Navigating the Design Minefield
Posted by Oct 08, 2010 2 comments
If you’ve ever worked in marketing at an organization, or if you’ve ever done graphic design work there, you know the pains and pitfalls of “design by committee.” And unfortunately, if you’re not running the organization, you will never have the final say in the design of a marketing piece, a logo, a website, etc. What makes one person happy can be totally wrong for another. After all, design is subjective. All the while, if you’re in charge of the design or the process, you can’t take it personally. But design by committee is something that is almost unavoidable, and having to navigate it within an arts organization can be doubly hard because your colleagues often DO have at the very least a creative personality and a decent eye for art and design. An article I read recently though, provides some good tips and tools for avoiding the worst parts of design by committee.
1. Clarify the Objective
A successful design starts with a well-defined objective that everyone understands and supports. Without one, it’s nearly impossible to complete a design project on your own, let alone as part of a large group. Be sure you also define and agree upon the target market, business objectives and criteria for success. Once you begin the feedback process, having a clear set of goals will help keep feedback on track and make it easier to disregard suggestions that are not in line with the objective.
2. Use the Right Tools
Meeting face to face to discuss a design proposal is often the most effective route, but when a meeting is not an option, it’s important to use the correct tools to facilitate an organized and productive discussion.
For example, collaborating via email often leaves a confusing string of comments and attachments which are difficult to manage and will lead to frustration.
Services like Private Feedback from Concept Feedback offer a secure environment where teams can exchange feedback in an organized and visual format (for more options, here are other feedback/critiquing tools).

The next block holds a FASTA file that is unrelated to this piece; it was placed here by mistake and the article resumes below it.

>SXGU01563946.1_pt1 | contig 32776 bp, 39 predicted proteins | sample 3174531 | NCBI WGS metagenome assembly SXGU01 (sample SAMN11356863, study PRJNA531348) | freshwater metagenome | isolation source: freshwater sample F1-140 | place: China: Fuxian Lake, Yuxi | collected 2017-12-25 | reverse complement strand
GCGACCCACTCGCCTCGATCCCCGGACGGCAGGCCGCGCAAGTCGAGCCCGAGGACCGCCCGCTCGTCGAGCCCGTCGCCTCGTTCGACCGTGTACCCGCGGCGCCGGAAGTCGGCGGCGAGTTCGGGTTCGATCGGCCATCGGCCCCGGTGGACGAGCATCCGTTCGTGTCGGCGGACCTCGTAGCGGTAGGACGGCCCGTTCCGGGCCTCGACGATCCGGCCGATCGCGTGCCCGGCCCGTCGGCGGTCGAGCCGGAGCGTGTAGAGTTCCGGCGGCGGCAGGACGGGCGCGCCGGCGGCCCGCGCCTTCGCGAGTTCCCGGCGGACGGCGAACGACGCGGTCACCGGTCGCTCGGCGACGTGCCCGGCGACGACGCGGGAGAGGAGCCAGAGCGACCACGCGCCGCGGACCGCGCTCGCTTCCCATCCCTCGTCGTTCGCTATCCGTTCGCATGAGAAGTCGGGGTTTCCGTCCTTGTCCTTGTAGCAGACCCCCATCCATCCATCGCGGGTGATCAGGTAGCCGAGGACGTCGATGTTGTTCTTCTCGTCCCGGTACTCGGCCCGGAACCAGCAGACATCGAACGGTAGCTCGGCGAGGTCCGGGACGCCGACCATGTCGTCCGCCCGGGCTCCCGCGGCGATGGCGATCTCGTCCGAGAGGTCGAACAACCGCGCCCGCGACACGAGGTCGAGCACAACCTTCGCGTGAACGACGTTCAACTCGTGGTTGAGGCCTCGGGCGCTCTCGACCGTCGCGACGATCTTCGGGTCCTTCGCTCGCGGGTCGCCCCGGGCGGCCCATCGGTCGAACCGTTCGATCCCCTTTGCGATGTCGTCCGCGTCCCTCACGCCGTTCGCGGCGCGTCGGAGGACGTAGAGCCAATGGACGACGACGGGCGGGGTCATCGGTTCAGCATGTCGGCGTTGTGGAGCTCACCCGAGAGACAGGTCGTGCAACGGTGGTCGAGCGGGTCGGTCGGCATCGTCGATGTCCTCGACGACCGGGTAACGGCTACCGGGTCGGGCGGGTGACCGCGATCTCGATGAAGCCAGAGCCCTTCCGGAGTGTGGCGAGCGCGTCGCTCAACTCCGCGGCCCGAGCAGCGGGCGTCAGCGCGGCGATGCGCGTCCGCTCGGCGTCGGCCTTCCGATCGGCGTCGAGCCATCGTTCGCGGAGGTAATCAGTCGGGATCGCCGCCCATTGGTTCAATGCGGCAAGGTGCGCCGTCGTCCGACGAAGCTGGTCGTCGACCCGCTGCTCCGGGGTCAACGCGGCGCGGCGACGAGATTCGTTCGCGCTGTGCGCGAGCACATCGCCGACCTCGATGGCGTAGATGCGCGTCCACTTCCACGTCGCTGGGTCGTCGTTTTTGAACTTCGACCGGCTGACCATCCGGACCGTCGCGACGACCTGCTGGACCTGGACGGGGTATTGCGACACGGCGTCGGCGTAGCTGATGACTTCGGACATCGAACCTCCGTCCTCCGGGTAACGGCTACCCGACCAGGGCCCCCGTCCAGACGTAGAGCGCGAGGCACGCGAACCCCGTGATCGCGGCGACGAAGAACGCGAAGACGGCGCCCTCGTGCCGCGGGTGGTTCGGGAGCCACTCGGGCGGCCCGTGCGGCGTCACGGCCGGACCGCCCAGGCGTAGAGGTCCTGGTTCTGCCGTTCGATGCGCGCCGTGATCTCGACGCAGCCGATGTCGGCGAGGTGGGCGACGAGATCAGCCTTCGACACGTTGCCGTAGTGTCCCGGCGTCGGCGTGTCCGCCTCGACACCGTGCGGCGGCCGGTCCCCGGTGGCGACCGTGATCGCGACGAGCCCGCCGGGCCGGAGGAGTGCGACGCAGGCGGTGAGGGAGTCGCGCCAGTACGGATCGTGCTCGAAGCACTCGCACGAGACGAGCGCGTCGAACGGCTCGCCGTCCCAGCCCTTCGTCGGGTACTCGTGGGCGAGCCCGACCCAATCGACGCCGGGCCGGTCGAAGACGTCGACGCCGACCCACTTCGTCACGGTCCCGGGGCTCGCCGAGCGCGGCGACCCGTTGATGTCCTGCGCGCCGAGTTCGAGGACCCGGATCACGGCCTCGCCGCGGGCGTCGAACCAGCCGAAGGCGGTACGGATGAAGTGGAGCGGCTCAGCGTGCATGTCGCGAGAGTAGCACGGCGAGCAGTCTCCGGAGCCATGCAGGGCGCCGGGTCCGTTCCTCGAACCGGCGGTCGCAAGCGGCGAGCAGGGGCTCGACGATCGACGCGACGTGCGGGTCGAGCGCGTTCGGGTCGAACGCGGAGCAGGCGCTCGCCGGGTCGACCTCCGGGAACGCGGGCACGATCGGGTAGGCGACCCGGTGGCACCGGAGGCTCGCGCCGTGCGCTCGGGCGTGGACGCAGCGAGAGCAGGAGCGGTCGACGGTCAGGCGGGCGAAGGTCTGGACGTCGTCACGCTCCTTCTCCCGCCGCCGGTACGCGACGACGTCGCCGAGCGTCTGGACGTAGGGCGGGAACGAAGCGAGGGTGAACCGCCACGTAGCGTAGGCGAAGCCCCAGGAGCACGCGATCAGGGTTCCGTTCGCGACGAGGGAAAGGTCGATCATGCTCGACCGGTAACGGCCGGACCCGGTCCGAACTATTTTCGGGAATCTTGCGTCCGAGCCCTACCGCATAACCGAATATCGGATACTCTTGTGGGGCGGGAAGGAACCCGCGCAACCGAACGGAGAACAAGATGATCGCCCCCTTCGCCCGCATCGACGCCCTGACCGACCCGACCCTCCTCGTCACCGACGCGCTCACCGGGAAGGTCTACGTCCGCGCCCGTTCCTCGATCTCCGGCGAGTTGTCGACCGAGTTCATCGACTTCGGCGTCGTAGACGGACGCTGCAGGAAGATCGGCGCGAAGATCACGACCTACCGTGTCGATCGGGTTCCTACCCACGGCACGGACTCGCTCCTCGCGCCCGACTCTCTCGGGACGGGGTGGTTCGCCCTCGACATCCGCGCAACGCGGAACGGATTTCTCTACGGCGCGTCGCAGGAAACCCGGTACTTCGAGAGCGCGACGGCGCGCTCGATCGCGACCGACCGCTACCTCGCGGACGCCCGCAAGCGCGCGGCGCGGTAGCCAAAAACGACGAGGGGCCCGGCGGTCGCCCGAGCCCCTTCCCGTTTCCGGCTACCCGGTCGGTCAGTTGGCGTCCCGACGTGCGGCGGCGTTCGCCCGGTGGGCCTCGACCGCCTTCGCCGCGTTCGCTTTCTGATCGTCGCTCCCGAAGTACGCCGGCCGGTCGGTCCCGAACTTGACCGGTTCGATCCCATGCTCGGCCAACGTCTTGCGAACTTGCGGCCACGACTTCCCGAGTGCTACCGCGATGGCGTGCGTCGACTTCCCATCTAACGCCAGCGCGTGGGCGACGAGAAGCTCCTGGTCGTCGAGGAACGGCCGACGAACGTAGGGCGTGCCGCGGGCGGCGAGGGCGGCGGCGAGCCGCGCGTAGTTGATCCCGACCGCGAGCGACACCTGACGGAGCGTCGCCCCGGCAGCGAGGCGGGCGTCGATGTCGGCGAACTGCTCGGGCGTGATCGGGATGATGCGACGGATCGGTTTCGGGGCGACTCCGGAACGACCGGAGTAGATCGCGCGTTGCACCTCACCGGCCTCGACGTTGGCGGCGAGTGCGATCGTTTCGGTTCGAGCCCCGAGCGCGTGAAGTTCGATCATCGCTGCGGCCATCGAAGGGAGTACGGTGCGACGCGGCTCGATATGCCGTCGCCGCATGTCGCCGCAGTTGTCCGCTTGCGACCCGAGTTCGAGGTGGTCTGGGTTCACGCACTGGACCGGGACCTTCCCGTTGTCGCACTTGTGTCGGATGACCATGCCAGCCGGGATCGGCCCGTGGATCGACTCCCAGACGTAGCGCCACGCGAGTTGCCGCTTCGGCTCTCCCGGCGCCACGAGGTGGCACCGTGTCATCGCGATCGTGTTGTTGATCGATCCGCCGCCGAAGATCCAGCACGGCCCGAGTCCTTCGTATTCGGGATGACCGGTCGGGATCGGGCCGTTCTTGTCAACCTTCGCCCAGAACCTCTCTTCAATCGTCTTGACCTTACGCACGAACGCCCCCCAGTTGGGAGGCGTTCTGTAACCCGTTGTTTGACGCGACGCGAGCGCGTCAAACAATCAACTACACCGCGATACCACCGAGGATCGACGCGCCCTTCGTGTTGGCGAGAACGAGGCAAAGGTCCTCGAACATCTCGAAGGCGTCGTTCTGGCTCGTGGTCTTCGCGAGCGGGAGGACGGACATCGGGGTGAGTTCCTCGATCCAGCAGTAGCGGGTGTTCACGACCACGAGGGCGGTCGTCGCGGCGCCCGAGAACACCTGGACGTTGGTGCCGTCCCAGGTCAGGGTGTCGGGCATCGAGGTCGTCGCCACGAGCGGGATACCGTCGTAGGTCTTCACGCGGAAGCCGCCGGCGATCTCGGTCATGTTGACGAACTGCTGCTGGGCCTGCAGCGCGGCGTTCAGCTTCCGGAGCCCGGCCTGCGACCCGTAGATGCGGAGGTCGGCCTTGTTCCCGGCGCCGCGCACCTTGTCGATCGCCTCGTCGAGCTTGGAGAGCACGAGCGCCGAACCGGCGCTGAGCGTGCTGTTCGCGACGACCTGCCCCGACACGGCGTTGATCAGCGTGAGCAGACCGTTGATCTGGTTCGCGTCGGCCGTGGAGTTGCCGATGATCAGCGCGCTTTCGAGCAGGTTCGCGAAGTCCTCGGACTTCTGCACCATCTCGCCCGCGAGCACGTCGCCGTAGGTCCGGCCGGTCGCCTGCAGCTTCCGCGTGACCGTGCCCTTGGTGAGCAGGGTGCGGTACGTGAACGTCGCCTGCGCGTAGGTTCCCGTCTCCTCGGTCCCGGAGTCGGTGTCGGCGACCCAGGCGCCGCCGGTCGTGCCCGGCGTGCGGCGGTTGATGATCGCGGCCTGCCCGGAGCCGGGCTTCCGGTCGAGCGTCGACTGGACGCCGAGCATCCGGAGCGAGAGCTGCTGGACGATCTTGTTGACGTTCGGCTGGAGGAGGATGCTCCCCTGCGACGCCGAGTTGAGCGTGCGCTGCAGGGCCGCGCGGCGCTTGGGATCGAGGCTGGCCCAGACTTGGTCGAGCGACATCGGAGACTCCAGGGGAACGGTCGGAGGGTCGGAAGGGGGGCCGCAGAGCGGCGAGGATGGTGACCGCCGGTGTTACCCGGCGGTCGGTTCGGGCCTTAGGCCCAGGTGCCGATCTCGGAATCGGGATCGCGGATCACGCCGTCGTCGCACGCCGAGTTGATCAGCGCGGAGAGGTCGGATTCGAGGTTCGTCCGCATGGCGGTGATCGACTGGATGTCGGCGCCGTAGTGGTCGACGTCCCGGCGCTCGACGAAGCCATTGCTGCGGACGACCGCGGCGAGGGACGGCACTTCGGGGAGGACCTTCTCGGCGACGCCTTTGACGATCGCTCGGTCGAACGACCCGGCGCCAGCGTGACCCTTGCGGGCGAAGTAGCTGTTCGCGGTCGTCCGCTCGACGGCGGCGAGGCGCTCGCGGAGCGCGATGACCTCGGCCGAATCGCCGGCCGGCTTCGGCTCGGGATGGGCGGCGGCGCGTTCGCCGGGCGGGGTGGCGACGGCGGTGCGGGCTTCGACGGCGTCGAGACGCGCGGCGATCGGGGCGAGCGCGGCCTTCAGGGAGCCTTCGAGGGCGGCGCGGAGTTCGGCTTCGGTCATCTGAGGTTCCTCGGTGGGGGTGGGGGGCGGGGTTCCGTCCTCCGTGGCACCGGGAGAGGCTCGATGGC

3. Ask Good Questions
Instead of asking "What do you think?" which often elicits a long-winded emotional response, try to ask questions that require the participant to consider objective factors, like business goals or the end-user experience (i.e. "Does the design meet our stated business goals?").
Make sure to challenge personal opinions by asking questions that dig deeper and expose the core of the issue. Simply asking "Why?" can start the process of determining whether or not the opinion is valid and relevant to the objectives.
4. Defend with Reason
Make sure there is a purpose behind each element included in your design, and be prepared to articulate each of them. Having a well-reasoned response based on design principles and real world experience will be much better received than a defensive, emotional reaction. You should also know when to pick your battles. Some aspects of a design just aren’t worth arguing over.
5. Filter Feedback
A design committee is made up of a variety of personalities. Some people are there to see the project succeed and provide educated feedback, while others are just there to argue or add their fingerprint to the process.
Determining who is who from the outset can help you effectively manage the feedback process and focus on the suggestions and discussions that will contribute to the success of the project. If at all possible, try to limit the size of the group and only include key players to avoid added confusion.
6. Use Real World Testing
Internal discussions can only take you so far in the design process. At some point, your committee will run in to disagreements. Testing with real world users can often help resolve these disputes and determine a solution that not only works on the drawing board, but in a production environment.
Great post! Remember whenever you are creating a design for your organization your organization is the client. Your job is to make the client happy. As pessimistic as that sounds, the downfall of many a design project can be your own ego. Make it easier on yourself and provide a little distance between your ideas and what is finally decided on.
Also above all proofing is your friend. Check it 200 times if you have to. I've made approval forms where all members involved in the project must sign off and initial before a print piece goes to the printer. Things still can go wrong, but this way everyone shares responsibility for the project.
But in the end, I think it's good to keep some serious perspective on a design project. Usually no one will be hurt or maimed because of an error on your arts marketing piece. So roll with the mistakes, learn from them, and have fun.
Great post Ben! The recent unveiling of the new Gap logo and the resulting "design by public crowd sourcing" project is a very timely example of these tips. You can read more about what's happening with Gap on their Facebook page.